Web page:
Tuesday, 8 January 2008

Inaccurate claims of brain training benefits

I've been an avid supporter of Nintendo for the past two years or so, for their design prowess and dramatic success in widening the appeal of gaming. Indeed they're redefining recreational digital fun to include - shock - the learning of new skills. Brain Training in particular has been a left field success. I bought the game when it first launched in the US back in 2006 and was intrigued by the "less learning more often" principles built into the game play.

Now it appears the mainstream success is leading to some misleading claims. Sense about Science, a charity that promotes good science and evidence to the public has stated:

The big celebrity craze this year has been Nintendo’s Dr. Kawashima’s Brain Training. The design of Brain Age is based on the premise that cognitive exercise can improve blood flow to the brain. Nicole Kidman said, “I've quickly found that training my brain is a great way to keep my mind feeling young” while Patrick Stewart, Julie Walters, Phillip Schofield, Fern Britton, Zoe Ball and Johnny Ball have also endorsed the product. The Sun says Patrick Stewart is impressed: “Getting my Brain Age down to 33 has become a fascinating and stimulating way to relax.”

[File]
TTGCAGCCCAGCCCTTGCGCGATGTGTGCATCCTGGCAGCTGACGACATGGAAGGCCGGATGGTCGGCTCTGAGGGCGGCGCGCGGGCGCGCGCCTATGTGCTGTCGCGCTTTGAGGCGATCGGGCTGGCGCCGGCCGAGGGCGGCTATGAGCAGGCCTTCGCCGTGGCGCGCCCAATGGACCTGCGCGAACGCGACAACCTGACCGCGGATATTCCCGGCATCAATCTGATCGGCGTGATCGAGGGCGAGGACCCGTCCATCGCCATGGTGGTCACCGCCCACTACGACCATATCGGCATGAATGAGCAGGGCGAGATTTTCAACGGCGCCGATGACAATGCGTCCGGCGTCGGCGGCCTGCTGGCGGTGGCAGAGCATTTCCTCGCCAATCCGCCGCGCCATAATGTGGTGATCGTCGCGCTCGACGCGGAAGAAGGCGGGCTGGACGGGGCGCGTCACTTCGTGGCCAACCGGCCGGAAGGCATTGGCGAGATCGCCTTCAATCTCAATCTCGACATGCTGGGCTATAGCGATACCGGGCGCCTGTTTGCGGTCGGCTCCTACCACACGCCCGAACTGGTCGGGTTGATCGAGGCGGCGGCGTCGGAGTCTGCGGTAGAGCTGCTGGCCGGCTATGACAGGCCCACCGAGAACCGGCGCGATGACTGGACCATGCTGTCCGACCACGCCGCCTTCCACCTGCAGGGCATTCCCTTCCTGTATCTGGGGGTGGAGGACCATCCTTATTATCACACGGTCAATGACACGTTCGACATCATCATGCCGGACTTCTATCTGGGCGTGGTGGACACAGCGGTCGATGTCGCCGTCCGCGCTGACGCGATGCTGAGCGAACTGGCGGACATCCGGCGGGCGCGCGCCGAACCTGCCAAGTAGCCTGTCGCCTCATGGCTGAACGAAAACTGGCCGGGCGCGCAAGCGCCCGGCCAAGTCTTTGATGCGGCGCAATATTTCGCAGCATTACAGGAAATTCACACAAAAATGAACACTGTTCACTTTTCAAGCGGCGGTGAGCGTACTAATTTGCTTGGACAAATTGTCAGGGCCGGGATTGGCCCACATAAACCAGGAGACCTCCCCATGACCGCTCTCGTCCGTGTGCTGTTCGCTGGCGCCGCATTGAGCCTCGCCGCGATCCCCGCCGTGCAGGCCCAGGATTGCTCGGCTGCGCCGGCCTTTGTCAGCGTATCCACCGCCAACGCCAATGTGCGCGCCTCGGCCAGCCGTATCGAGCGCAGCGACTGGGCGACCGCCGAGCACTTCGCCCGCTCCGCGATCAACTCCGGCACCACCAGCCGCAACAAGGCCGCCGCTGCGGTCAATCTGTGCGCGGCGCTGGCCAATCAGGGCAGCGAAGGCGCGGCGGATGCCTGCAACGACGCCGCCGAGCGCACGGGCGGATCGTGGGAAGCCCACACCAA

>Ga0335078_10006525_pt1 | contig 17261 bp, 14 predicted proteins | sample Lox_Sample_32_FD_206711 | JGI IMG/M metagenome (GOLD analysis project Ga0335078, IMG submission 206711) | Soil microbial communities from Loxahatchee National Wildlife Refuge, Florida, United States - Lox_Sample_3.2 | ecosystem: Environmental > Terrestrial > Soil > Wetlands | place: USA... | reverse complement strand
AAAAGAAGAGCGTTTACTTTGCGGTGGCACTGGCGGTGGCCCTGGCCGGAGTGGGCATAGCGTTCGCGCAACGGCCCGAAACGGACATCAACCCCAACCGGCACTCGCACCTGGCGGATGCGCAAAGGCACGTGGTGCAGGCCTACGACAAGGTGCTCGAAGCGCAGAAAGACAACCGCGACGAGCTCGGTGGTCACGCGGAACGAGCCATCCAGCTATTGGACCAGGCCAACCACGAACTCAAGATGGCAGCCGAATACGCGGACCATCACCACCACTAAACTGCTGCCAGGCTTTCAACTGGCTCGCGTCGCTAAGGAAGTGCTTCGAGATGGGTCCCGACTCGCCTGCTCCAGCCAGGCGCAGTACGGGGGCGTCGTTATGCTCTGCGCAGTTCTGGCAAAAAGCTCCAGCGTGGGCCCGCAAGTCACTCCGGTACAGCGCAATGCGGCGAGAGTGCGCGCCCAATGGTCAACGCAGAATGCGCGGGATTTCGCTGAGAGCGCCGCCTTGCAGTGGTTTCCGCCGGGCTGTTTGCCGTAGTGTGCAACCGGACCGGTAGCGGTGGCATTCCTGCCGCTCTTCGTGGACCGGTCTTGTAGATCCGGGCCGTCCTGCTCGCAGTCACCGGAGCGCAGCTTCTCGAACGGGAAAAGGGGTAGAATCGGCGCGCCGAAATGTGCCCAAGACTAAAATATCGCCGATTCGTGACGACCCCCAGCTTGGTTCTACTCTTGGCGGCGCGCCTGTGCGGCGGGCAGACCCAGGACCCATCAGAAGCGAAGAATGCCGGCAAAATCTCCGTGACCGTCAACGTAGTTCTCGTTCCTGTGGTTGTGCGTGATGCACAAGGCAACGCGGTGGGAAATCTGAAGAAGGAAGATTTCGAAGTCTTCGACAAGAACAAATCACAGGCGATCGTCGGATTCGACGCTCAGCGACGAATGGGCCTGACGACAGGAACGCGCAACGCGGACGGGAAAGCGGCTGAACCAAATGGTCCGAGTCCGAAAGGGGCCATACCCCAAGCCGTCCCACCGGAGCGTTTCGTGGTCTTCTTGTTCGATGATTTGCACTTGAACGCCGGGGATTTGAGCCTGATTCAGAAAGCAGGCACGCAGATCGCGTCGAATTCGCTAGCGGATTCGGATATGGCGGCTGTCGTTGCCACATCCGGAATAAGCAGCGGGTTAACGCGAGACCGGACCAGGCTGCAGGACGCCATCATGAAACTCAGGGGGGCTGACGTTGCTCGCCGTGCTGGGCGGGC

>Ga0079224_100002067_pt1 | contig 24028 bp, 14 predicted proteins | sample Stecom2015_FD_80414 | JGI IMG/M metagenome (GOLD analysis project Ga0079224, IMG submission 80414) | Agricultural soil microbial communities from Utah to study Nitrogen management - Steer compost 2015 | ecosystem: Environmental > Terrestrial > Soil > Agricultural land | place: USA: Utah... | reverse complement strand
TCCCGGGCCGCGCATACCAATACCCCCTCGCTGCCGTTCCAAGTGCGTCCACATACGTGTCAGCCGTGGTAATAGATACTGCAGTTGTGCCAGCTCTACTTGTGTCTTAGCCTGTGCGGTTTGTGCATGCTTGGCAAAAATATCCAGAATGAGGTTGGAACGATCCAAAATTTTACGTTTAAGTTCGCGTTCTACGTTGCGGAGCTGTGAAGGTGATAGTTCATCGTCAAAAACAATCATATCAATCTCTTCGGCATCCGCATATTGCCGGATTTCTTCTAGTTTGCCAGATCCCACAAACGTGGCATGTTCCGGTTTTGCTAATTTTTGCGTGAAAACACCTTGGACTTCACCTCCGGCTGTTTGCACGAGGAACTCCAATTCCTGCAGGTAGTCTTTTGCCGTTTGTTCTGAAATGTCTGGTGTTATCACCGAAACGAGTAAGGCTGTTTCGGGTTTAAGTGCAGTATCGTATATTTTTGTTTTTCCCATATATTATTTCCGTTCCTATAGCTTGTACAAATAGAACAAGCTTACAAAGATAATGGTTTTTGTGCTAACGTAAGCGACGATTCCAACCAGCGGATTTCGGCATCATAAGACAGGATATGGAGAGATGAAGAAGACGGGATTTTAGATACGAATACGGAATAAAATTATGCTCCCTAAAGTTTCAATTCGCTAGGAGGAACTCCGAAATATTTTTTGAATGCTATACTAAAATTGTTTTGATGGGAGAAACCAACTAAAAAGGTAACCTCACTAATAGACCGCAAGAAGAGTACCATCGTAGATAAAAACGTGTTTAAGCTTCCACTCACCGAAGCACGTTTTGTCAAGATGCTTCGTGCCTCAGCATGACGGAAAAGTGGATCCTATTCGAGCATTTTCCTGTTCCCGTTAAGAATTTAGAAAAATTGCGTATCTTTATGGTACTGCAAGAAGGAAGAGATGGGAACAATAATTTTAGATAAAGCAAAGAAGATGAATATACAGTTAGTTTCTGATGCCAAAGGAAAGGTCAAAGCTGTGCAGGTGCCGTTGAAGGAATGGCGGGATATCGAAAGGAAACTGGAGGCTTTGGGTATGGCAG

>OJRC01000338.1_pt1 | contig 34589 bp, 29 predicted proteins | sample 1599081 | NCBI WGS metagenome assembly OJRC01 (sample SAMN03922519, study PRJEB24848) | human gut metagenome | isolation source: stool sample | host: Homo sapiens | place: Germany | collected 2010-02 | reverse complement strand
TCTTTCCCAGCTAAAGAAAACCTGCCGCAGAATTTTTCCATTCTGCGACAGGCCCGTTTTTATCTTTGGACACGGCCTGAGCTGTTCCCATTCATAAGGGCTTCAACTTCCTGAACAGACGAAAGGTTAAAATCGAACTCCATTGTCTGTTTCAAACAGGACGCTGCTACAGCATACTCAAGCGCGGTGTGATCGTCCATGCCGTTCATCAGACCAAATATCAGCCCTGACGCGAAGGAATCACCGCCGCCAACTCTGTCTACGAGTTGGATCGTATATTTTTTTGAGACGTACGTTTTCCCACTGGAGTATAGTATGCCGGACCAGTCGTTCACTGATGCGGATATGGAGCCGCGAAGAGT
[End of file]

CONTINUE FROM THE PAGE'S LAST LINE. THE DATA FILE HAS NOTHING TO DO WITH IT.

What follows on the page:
Dr Jason Braithwaite, Cognitive Neuroscientist, University of Birmingham has responded with:

There is no conclusive evidence showing that the continued use of these devices is linked to any measurable and general improvements in cognition. While practice at any task should lead to some form of improvement for that specific task, it is not clear that this improvement reflects anything other than a basic learned process for that specific task.

Now I would agree with Jason's statement in so far as learning that is not contextually aligned to the environment of eventual practice is going to be harder to put to valuable use. So arguably a lot of the fairly abstract exercises in Brain Training do not obviously translate into real world activities.

I'd be interested in learning about any research that is being carried out in this area as I can't help feeling that while Jason's statement is true now, it won't be in the (near) future as virtual practice on devices such as the DS get closer and closer to mimicking real life activities.

3 comments:

Donald Clark said...

Check out 'consolarium' research.

Lars Hyland said...

Thanks for the pointer Donald.

To clarify do you mean here?

Consolarium

and here?

LTS Scotland Games Based Learning

Train your brain said...

I just saw a Nintendo claim that claims a 20 percent increase in students that have been using their software.